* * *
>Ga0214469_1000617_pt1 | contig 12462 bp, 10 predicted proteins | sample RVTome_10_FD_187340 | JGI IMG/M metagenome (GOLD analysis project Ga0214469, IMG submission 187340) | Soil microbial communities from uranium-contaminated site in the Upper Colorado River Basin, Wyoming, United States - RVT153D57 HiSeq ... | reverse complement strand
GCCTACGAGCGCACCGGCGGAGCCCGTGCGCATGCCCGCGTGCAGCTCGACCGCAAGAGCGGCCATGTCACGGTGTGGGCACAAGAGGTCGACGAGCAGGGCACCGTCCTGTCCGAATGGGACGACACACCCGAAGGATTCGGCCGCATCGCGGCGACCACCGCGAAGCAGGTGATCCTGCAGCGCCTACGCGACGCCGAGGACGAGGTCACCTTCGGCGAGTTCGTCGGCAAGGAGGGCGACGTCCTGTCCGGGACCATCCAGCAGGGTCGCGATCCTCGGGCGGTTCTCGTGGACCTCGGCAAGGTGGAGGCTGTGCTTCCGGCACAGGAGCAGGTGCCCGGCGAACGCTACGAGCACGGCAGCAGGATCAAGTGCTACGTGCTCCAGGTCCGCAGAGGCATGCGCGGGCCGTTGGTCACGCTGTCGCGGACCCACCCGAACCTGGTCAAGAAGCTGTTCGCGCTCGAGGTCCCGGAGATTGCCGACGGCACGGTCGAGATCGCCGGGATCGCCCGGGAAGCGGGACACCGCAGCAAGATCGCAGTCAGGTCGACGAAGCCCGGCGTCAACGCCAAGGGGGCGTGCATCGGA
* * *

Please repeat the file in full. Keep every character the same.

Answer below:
>Ga0214469_1000617_pt1 | contig 12462 bp, 10 predicted proteins | sample RVTome_10_FD_187340 | JGI IMG/M metagenome (GOLD analysis project Ga0214469, IMG submission 187340) | Soil microbial communities from uranium-contaminated site in the Upper Colorado River Basin, Wyoming, United States - RVT153D57 HiSeq ... | reverse complement strand
GCCTACGAGCGCACCGGCGGAGCCCGTGCGCATGCCCGCGTGCAGCTCGACCGCAAGAGCGGCCATGTCACGGTGTGGGCACAAGAGGTCGACGAGCAGGGCACCGTCCTGTCCGAATGGGACGACACACCCGAAGGATTCGGCCGCATCGCGGCGACCACCGCGAAGCAGGTGATCCTGCAGCGCCTACGCGACGCCGAGGACGAGGTCACCTTCGGCGAGTTCGTCGGCAAGGAGGGCGACGTCCTGTCCGGGACCATCCAGCAGGGTCGCGATCCTCGGGCGGTTCTCGTGGACCTCGGCAAGGTGGAGGCTGTGCTTCCGGCACAGGAGCAGGTGCCCGGCGAACGCTACGAGCACGGCAGCAGGATCAAGTGCTACGTGCTCCAGGTCCGCAGAGGCATGCGCGGGCCGTTGGTCACGCTGTCGCGGACCCACCCGAACCTGGTCAAGAAGCTGTTCGCGCTCGAGGTCCCGGAGATTGCCGACGGCACGGTCGAGATCGCCGGGATCGCCCGGGAAGCGGGACACCGCAGCAAGATCGCAGTCAGGTCGACGAAGCCCGGCGTCAACGCCAAGGGGGCGTGCATCGGA